Waste Connections of Florida., the trash hauler serving more than a third of Hillsborough County, missed nearly 263,000 curbside pick-ups in June and mid-July.
In some neighborhoods, service was a day late. In others, people said they were skipped for a full week. In total, 246 routes weren’t completed in the seven-week period ending July 15.
The county told the company, which serves the northwest and south county zones, it had breached its contractual obligations. A violation letter to Waste Connections said it faced a fine of nearly $210,000 and had 30 days to correct its operations.
”Failure to collect trash is unacceptable to us and we will not tolerate continued service deficiencies,” County Administrator Bonnie Wise said in a July 23 memo to commissioners.
It also comes at an inopportune time for political reasons. While trash piled up at the curb, residents received notices in the mail about a rate increase.
“We have a proposed solid waste increase at the same time we’ve had the worst service in the history of the contract. I’ve got significant concerns,” said Hillsborough Commissioner Ken Hagan.
He isn’t alone.
“I’m not happy about it. It’s the worst timing ever,” said Noelle Licor of Ruskin, who sits on the county’s Citizens Advisory Committee.
Next week, the commission will consider increasing the annual trash assessments and disposal fees by $63.47, effective Oct. 1. It is nearly a 22 percent increase over the current assessments of just less than $290.
“It’s the same issue as last time,” said Ken Weber of North Forest Hills. “Raising the rates at the same time service is deteriorating. It’s kind of concerning.”
A year ago, the commission approved a $55 increase in homeowners’ assessments, a 23 percent jump in residential trash collection costs. It, too, came amid reduced service as Waste Connections suspended curbside recycling pick-ups temporarily amid a driver shortage triggered by COVID-19.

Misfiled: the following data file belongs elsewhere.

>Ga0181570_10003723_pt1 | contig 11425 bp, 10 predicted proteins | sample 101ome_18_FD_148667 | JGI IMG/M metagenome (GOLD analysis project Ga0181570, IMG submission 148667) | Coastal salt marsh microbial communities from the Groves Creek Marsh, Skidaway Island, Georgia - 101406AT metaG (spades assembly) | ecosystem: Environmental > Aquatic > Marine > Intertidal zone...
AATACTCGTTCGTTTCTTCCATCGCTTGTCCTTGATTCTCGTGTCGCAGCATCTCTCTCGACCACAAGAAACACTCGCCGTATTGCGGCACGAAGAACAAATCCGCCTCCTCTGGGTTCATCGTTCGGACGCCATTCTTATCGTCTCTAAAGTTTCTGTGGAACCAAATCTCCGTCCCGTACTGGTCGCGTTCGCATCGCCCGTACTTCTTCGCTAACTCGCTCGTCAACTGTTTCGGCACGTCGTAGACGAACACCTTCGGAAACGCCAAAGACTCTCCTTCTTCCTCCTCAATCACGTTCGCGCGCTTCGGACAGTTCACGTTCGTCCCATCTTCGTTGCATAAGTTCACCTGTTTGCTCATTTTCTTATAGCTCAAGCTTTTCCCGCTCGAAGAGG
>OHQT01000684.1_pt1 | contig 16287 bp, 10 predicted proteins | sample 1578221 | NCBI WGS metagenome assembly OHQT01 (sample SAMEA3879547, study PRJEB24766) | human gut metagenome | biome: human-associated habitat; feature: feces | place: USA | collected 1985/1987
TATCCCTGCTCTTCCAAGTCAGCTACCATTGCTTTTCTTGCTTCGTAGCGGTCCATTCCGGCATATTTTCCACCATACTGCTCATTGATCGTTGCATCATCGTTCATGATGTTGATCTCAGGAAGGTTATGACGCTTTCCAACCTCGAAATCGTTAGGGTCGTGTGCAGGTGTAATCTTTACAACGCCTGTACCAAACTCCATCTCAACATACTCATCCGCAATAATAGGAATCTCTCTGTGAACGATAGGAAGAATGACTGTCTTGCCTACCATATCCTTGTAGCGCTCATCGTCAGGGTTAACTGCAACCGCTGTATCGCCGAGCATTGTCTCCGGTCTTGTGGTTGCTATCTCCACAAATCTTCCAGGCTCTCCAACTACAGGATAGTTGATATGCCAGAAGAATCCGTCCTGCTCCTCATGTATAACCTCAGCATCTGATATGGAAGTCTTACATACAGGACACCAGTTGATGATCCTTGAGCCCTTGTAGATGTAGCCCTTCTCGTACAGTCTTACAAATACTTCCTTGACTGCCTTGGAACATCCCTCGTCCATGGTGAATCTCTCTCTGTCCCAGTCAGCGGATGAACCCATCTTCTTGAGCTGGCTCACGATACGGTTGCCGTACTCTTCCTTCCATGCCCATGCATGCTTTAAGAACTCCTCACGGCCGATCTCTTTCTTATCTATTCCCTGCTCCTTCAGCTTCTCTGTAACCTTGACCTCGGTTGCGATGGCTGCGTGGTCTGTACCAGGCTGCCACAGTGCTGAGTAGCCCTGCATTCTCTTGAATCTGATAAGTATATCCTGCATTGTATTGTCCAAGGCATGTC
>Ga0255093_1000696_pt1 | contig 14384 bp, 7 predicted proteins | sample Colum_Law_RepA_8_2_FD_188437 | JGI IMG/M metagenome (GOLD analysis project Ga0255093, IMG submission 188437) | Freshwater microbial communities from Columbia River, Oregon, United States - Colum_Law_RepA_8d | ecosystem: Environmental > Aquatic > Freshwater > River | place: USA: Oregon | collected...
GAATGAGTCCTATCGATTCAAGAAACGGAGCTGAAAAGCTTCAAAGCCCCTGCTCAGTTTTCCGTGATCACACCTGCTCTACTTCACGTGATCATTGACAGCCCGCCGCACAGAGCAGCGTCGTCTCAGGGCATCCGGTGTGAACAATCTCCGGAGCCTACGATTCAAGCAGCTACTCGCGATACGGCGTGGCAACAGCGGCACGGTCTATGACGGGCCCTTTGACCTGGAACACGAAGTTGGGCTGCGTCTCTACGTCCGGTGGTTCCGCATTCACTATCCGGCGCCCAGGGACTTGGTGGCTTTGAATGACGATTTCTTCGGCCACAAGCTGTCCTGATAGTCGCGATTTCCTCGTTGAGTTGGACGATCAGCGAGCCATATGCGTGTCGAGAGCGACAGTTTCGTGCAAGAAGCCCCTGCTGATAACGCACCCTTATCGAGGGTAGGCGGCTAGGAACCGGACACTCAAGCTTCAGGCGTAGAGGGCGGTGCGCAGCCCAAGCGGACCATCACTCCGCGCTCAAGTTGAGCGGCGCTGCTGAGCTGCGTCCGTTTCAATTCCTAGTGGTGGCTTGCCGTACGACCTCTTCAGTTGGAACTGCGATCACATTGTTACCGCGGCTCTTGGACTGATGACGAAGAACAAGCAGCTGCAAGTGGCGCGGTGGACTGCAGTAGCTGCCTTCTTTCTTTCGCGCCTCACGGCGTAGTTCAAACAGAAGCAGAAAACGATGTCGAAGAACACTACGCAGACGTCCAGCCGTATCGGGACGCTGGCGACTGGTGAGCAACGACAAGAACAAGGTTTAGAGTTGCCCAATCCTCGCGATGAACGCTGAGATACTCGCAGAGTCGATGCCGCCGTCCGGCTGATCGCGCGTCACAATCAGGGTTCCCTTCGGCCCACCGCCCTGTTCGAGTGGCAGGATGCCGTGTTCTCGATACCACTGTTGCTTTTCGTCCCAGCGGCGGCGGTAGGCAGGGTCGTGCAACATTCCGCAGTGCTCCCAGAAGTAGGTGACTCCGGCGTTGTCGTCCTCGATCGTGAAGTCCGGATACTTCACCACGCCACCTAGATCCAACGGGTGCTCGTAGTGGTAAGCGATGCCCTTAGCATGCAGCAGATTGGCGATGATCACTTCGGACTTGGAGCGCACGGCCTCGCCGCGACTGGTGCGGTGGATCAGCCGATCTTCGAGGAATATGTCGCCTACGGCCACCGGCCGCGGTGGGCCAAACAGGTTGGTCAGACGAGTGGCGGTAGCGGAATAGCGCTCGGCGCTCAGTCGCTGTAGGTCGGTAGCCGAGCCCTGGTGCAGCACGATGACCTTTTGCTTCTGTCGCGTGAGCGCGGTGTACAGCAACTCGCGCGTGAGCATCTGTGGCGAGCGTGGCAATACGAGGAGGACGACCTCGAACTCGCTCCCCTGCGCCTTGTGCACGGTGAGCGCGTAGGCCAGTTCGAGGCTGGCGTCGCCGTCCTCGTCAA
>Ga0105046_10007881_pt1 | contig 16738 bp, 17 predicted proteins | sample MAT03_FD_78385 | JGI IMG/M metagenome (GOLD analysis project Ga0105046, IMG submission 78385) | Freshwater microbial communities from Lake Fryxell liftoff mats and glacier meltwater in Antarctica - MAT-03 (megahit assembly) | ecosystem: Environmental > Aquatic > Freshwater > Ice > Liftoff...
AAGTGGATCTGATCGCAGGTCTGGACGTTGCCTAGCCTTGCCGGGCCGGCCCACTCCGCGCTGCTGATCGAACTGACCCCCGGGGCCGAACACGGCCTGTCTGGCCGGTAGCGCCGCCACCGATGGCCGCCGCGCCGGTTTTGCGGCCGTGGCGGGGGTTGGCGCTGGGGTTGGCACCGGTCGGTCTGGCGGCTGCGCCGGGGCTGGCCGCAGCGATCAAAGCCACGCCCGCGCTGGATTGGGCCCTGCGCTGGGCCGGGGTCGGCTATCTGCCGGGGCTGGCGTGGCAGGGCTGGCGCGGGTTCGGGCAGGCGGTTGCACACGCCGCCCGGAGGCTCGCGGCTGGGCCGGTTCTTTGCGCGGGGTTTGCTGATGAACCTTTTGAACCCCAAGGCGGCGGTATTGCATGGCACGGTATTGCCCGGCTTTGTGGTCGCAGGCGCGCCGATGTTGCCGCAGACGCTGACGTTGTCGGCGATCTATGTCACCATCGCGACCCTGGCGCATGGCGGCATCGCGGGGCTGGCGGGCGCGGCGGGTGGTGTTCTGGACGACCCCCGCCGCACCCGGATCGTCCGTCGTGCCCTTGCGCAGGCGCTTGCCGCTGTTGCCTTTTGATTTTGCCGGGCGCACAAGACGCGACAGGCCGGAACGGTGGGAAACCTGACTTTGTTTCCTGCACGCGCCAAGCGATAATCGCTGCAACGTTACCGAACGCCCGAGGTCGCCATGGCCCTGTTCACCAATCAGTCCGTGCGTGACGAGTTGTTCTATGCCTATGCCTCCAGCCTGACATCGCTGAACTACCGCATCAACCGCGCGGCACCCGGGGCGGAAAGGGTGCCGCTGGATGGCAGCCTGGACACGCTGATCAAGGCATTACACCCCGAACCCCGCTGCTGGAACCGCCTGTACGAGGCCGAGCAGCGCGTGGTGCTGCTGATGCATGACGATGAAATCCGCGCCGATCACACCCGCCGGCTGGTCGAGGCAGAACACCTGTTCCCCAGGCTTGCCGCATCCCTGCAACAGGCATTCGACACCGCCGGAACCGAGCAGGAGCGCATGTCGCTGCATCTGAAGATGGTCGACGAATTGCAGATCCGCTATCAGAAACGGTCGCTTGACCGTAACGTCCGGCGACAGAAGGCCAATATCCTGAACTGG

This year, Waste Connections, which has 136,000 customers in the county, has a bigger challenge. It’s a lame duck. The company lost out in bidding for one of the county’s seven-year franchise agreements that were approved June 2 and become effective at the end of January 2022.
The new deals, worth $589 million, are with Republic Services of Florida in northwest Hillsborough, Waste Management Inc., of Florida for the central zone and Fomento De Construcciones Y Contratas, Inc (FCC) in the south-central county.
Waste Connections acknowledged the lost contract meant it got squeezed by an already tight labor market, when employees began leaving for long-term job security elsewhere.
To meet its contractual obligations to the county and restore full service to residents, Waste Connections said it already embarked on a $3 million spending spree, part of which is covering the cost of bringing company employees from out of state to fill the local vacancies. It also is offering: $5,000 retention bonuses for 200 employees after the current contract expires in January; $2-per-hour wage increases to front-line hourly employees; $125 weekly bonuses to supervisory employees; and job fairs for employees who will be displaced.
Tuesday morning, Waste Connection workers attended meet-and-greet sessions with the three haulers that won the franchise agreements. The company outlined its strategy in a letter provided to the Tampa Bay Times that it also plans to mail to its customers.
Meanwhile, the county also allowed Waste Connections a one-time “restart,” in which it was excused from its obligation to pick-up trash the day after a service miss, which Wise said had caused the company to fall further behind. At the end of last week, the company reported to the county it had completed all of its routes.
Just in case, the county is preparing contingency plans that could include: Starting the new franchise agreements earlier than Jan. 31; seeking help from the cities of Tampa and Plant City, which operate their own collection services; or hiring debris and trash collectors on an emergency basis.